Zola is commonly used for content-driven websites. One of its notable features is how content is structured using a tree with sections and pages. There is no example site on GitLab pages, but the Zola documentation includes a guide on how to deploy to GitLab pages.

The Standard Approach

When it comes to generators and frameworks, you might hear, "Boring is better." Sometimes the preferred SSG is feature complete, well documented, and has a community of examples and plugins to support it - even if it's not actively growing anymore.

Jekyll is a static site generator written in Ruby and released in 2008. It paved the way for static sites by replacing the need for a database and inspiring developers to start creating blogs and documentation pages quickly and easily. It uses the Liquid templating language, has a vast plugin ecosystem, and is known to be beginner-friendly since it’s just HTML (or Markdown, if you prefer). While it doesn’t provide many features out of the box, Jekyll supports Ruby plugins for any functionality you might need. There are over 200 plugins, themes, and resources available to use.

One of the challenges when working with Jekyll can be the requirement of having a whole Ruby development environment to build your site. This can be tricky for developers unfamiliar with Ruby or when making updates. Another thing to consider is the build pipeline - it supports Sass compilation out of the box, but the community recommends using webpack to build assets instead. If you're migrating to Jekyll from another framework or CMS, there are importers that can help automate part of the process. There is a Jekyll site example that deploys to GitLab pages.

Hexo is a NodeJS static site generator that offers itself as a blogging framework. It has built-in support for Markdown, front matter, and tag plugins. It specializes in creating markup-driven blogs. Hexo provides the Nunjucks template engine by default, but you can easily install additional plugins to support alternative templating engines. Like Jekyll, Hexo also supports migrations from several popular frameworks, including WordPress.

A notable feature of Hexo is tag plugins. Tag plugins are snippets of code you can add to your Markdown files without having to write complex or messy HTML to render specific content. Hexo supports several tag plugins, including block quotes, Twitter and Youtube embeds, and code blocks. There’s an example site for Hexo that deploys to GitLab pages and also a guide in the Hexo documentation.

SSGs and Beyond

For those who love flexibility and modularity, there are some SSGs that allow you do everything from full content moderation support and dynamic API-driven content to state management and partial rendering.

GatsbyJS is an open-source React-based static site generator optimized for speed and has an extensive plugin library. GatsbyJS supports routing, and handling images, accessibility, and hot reloading out of the box. To improve performance, it loads only the critical elements of the page and prefetches assets for other pages to load them as quickly as possible. It also uses webpack to bundle all of your assets.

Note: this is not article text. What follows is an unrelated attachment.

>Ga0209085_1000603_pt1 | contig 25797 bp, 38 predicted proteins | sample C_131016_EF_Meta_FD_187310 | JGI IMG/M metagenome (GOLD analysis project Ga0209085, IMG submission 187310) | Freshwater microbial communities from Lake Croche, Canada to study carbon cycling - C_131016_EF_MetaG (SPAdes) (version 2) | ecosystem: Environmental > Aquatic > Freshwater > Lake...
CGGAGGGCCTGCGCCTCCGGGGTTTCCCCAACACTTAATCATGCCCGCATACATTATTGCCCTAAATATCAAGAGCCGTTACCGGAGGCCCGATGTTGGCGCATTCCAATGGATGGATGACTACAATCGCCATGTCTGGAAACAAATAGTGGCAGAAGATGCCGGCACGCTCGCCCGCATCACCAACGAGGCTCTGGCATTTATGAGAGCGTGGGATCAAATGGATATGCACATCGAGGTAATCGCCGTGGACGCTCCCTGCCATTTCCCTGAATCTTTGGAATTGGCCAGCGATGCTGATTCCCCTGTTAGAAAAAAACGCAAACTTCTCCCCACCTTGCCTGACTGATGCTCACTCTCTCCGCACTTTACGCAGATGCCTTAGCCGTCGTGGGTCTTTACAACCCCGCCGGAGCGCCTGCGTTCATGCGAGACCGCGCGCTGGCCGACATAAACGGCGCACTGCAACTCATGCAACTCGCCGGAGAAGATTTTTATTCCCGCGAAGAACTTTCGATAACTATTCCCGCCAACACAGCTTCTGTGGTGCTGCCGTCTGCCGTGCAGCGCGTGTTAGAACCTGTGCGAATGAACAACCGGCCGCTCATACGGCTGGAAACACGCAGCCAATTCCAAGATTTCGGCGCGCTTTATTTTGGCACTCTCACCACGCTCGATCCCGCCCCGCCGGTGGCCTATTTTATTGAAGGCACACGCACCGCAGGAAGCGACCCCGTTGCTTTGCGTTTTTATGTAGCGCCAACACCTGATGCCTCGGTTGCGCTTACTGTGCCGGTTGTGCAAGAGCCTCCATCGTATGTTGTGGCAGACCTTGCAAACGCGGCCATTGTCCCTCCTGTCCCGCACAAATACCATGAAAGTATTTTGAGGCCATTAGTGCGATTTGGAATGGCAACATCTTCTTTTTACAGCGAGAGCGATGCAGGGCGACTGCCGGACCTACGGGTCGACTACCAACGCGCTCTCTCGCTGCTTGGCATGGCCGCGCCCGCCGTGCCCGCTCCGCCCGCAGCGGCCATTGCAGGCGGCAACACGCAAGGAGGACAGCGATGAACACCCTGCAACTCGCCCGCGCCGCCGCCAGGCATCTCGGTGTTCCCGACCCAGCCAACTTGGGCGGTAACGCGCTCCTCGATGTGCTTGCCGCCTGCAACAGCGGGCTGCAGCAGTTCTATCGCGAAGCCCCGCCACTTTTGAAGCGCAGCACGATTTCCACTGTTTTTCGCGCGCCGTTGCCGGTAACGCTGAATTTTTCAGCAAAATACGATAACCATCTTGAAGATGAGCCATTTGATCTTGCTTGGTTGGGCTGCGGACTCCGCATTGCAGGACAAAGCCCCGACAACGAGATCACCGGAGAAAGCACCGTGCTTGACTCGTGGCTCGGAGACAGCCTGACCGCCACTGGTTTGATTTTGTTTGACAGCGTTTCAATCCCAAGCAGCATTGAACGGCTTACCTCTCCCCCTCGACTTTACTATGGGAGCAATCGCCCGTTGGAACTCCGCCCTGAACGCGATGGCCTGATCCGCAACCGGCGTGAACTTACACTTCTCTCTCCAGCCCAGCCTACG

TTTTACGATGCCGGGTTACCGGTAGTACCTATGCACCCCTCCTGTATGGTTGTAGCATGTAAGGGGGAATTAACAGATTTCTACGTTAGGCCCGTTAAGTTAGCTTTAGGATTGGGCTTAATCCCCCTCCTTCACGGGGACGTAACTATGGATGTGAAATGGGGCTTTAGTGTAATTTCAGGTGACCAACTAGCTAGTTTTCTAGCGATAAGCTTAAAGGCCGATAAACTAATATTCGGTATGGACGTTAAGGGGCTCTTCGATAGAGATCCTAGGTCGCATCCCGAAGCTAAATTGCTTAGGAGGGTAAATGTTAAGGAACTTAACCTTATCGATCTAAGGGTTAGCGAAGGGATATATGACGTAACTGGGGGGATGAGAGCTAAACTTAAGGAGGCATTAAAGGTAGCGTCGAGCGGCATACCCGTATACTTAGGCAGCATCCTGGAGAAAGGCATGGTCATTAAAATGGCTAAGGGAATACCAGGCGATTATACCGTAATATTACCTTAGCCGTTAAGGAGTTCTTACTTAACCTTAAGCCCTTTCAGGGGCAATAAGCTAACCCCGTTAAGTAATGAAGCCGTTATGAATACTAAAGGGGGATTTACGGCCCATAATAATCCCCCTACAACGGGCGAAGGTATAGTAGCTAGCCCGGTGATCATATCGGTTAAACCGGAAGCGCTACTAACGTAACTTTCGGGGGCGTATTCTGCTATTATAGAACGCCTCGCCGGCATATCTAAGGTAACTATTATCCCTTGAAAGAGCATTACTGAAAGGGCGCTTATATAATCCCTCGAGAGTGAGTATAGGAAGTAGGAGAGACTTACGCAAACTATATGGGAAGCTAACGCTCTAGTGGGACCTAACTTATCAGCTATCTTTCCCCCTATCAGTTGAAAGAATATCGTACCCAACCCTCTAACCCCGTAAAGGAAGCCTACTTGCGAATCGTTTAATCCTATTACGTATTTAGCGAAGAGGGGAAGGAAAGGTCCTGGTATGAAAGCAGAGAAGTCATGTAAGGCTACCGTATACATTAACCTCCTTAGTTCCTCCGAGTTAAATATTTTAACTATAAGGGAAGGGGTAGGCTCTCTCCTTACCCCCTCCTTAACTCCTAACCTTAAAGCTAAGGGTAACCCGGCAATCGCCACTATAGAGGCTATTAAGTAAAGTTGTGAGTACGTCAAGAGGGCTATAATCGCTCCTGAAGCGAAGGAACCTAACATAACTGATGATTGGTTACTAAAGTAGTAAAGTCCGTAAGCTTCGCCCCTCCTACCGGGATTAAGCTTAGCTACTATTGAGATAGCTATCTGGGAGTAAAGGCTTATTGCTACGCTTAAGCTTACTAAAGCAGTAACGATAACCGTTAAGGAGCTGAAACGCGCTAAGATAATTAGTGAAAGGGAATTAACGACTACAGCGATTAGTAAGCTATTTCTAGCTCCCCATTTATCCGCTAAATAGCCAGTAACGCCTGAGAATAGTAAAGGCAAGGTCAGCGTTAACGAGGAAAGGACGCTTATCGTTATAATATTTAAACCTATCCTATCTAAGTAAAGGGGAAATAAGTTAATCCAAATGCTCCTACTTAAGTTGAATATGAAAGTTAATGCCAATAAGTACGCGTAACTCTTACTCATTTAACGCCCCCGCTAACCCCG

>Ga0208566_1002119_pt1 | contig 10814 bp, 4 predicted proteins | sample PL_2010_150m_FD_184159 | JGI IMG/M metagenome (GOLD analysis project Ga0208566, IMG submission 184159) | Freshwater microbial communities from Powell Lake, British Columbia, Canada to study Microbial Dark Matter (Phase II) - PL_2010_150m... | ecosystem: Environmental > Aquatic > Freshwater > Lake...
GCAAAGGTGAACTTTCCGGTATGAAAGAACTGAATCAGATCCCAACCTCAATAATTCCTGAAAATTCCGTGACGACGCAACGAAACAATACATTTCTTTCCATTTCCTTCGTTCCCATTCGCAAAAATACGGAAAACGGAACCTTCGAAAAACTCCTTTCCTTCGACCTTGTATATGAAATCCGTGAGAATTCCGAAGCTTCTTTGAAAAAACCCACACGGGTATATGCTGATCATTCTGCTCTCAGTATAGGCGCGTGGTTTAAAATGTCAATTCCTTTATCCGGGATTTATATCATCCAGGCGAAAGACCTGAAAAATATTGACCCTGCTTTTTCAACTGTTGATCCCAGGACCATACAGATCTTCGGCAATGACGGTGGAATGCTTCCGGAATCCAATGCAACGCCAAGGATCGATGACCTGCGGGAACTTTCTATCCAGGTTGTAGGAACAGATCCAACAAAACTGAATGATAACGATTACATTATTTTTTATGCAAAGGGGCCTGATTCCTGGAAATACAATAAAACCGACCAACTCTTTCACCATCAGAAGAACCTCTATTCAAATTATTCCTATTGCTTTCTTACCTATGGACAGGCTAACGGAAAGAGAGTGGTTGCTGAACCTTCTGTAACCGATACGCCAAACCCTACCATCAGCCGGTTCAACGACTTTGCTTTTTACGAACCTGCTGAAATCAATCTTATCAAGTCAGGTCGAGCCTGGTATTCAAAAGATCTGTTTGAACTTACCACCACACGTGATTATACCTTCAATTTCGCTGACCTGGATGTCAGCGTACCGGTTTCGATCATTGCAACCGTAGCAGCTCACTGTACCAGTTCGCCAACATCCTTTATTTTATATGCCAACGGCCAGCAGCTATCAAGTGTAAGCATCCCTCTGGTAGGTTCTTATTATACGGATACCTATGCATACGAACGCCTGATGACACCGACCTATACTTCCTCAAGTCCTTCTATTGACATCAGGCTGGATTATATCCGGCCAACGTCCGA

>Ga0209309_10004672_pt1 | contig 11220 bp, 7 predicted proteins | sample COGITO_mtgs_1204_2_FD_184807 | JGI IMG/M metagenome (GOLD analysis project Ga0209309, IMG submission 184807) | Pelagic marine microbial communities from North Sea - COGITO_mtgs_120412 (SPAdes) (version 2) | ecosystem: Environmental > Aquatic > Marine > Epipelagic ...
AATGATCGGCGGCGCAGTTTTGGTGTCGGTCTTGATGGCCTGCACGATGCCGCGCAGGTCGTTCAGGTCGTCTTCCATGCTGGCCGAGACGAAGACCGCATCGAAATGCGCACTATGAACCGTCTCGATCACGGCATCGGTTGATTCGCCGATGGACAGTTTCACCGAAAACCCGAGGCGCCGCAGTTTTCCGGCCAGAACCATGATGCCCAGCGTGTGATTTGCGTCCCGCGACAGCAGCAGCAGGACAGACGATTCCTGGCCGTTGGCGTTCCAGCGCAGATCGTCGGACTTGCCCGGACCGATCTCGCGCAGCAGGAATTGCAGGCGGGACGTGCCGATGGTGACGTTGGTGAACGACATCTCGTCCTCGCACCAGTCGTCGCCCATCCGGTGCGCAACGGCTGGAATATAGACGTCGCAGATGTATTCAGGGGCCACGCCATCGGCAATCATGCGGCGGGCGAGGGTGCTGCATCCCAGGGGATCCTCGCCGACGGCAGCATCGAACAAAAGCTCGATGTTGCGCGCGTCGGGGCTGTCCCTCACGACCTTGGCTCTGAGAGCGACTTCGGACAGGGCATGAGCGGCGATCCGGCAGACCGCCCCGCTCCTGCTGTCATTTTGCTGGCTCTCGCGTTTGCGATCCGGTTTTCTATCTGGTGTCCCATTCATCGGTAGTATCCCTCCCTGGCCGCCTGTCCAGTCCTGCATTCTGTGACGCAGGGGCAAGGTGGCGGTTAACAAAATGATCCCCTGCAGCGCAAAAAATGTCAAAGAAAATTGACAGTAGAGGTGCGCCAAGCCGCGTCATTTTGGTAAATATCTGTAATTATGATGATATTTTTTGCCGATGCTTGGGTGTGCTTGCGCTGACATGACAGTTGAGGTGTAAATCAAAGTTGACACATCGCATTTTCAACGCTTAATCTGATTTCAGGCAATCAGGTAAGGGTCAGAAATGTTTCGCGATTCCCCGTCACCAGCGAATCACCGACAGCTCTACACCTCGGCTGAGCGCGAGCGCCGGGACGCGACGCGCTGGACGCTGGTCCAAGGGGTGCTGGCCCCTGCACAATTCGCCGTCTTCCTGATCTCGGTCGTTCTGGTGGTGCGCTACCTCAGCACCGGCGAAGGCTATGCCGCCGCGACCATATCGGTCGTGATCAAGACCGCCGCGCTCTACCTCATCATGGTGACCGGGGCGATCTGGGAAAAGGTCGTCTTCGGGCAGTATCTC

GatsbyJS believes in a “content mesh” where third-party platforms provide specialized functionality to the base architecture. It allows you to seamlessly pull data from multiple sources, making it popular for Headless approaches with a CMS backend like Drupal, WordPress, or Contentful. You use GraphQL to query the APIs and manage data throughout your site. The GatsbyJS community has contributed over 2000 plugins, including starter repositories and templates that you can use to get started. There’s an example GatsbyJS site that deploys to GitLab pages.

Astro is a Bring Your Own Framework (BYOF) static site generator with no package dependencies. You can build your site with any JavaScript framework or web components, and Astro will render it into static HTML and CSS. This flexibility has made it popular since it’s future-proof for migrations. Astro ships with automatic sitemaps, RSS feeds, and pagination. It uses Snowpack to compile Javascript, which supports hot module replacement, ES6 modules, and dynamic imports without extra configuration. The project is still a Beta release with the 1.0 coming in June 2022.

A notable feature of Astro is partial hydration. If you decide that parts of your site need interactivity, you can “hydrate” just those components when they become visible on the page. This way, your pages will load super fast by default and have “islands of interactivity”. There are several themes, plugins, components, and showcase projects available. Astro has an online playground where you can try out features and integrations in your browser. There’s also an Astro example site on GitLab pages.

Creating your own SSG

Sometimes, the best part of building a static site is creating a custom generator based on a specific programming language, architecture, and feature set. You might find that the process of creating a static site generator is more exciting than actually writing blogs for your site. Consider several preferences, from document structure to a templating language, theming support, custom plugins, and the build pipeline. You’ll have the opportunity to customize the features to your liking. And there are many static site generators that deploy to GitLab pages to provide inspiration!

Cover image by Kelly Sikkema on Unsplash

“Need a new static site generator for your blog? @gitlab’s @sugaroverflow shares a toolkit for evaluating static site generators, their notable features, and limitations.” – Fatima Sarah Khalid